The Affine Space is a projective space in the sense that you can construct a equivalence relation between Affine and Euclidean vectors so you can confuse them (as we did with poins and vectors). All the affine vectors that projects to the origin with the same direction can be seen as the same euclidean vector.

This means that all the vectors that have the same proportions in the coordinates can be considered equivalent:

Mathematically:

equivalence

i.e. every affine vector can be reduced to a canon version where w=1 (we choose among every equivalent vector the one we like best).

Visually (2D euclidean - 3D affine):

visual equivalence

hence the mean of "projective" space; You should notice that here the euclidean space is 2D (the cyan region)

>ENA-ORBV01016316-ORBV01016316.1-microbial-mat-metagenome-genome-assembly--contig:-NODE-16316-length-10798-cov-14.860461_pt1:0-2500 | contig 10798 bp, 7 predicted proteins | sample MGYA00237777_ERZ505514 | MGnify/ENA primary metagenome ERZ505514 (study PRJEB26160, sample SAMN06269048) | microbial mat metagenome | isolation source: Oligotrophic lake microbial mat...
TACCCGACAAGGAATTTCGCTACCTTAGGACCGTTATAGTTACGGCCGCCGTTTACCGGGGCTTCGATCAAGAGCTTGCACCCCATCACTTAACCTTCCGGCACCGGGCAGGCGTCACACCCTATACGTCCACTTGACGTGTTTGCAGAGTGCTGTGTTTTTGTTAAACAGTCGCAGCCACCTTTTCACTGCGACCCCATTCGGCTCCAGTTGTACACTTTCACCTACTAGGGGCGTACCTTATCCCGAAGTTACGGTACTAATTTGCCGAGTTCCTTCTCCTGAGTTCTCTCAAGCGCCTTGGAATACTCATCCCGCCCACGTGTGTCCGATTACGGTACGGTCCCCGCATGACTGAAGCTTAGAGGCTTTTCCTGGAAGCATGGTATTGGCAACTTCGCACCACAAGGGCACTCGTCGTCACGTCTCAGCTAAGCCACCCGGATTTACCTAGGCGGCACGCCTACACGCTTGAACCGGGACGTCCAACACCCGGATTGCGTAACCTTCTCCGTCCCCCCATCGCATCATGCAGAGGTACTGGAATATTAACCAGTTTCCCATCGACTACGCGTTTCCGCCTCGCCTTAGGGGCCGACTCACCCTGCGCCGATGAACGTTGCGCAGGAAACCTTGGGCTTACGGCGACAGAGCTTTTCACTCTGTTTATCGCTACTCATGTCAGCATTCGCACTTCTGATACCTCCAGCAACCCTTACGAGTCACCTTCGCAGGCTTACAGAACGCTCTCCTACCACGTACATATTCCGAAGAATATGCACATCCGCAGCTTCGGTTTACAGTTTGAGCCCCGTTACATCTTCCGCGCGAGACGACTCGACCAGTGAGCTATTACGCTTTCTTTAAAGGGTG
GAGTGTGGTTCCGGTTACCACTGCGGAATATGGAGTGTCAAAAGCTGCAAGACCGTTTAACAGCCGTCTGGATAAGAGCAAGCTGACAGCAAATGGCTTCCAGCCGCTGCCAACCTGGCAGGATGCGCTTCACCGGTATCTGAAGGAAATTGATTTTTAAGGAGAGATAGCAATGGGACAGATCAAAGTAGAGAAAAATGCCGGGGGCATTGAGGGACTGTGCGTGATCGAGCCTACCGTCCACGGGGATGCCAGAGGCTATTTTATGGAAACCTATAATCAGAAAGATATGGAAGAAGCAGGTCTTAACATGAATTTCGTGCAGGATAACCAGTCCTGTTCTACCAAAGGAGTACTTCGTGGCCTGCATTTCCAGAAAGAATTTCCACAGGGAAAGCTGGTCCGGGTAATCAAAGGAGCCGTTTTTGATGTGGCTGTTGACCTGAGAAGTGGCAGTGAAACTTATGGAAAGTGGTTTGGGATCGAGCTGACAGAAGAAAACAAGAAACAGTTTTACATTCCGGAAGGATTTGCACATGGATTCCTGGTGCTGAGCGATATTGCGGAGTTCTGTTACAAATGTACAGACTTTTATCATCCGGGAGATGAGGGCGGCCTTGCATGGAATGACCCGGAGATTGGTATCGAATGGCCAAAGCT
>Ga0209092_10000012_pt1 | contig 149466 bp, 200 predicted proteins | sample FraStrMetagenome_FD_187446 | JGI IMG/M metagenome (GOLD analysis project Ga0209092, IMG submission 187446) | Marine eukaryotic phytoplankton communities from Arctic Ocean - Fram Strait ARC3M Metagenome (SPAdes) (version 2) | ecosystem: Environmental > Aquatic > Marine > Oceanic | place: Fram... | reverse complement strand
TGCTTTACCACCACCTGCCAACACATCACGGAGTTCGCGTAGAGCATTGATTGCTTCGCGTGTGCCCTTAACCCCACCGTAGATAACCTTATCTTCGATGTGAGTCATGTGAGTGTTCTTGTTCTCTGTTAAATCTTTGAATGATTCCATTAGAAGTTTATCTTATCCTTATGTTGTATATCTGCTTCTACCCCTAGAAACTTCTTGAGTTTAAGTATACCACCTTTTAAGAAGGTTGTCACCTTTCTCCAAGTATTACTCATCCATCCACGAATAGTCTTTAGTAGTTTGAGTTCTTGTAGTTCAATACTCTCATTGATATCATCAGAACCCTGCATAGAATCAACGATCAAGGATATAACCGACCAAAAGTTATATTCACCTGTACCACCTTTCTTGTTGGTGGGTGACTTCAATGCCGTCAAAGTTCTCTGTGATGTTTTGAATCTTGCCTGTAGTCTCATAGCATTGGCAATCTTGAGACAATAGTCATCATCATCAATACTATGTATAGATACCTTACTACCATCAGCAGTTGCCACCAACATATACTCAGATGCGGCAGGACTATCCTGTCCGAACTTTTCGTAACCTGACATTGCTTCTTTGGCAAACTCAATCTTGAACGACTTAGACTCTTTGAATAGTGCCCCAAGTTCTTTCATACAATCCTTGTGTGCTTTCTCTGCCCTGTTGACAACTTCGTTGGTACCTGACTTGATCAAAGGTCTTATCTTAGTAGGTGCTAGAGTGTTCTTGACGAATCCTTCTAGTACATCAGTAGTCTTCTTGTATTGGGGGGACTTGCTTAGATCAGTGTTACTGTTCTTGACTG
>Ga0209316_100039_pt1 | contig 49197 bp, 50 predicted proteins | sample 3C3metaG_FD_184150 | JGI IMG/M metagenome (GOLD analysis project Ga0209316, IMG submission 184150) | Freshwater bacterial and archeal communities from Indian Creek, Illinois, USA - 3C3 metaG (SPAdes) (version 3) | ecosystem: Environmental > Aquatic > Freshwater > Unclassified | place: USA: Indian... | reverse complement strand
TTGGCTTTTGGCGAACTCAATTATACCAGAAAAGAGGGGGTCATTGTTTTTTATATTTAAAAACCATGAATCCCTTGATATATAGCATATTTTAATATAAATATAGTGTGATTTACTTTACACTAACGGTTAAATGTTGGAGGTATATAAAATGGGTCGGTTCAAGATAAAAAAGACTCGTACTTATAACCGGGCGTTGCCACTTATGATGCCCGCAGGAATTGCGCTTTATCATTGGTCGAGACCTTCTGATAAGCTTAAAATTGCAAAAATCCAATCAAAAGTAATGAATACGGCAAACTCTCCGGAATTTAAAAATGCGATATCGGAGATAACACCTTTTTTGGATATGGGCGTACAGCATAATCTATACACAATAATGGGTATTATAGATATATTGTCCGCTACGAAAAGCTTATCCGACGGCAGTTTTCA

There is a particular set of affine vectors that can't be put in their canonical version (with ease) the one that lies on the (hyper)plane w=0.

We can show it visually:

enter image description here

what you (should) see is that while w -> 0 then the projected vector into the Euclidean space goes to the infinite but to the infinite in a particular Direction.

Now is clear that adding up two vectors in the projective space can lead to problems when you consider the sum vector as a projected vector in the euclidean space, this appends because you will sum the W components in the affine space and then project them to the euclidean (hyper)plane.

This is why you can sum only "points" to "vectors" because a "vector" will not change the w coordinate of the "point" this is true only for "points" where w =1:

enter image description here

As you see the green point is the one obtained adding the two affine vectors that represent the cyan "point" and the V "vector", but if you apply V to every affine vector in a form different by the canon one, you will obtain a wrong results (the red ""point"").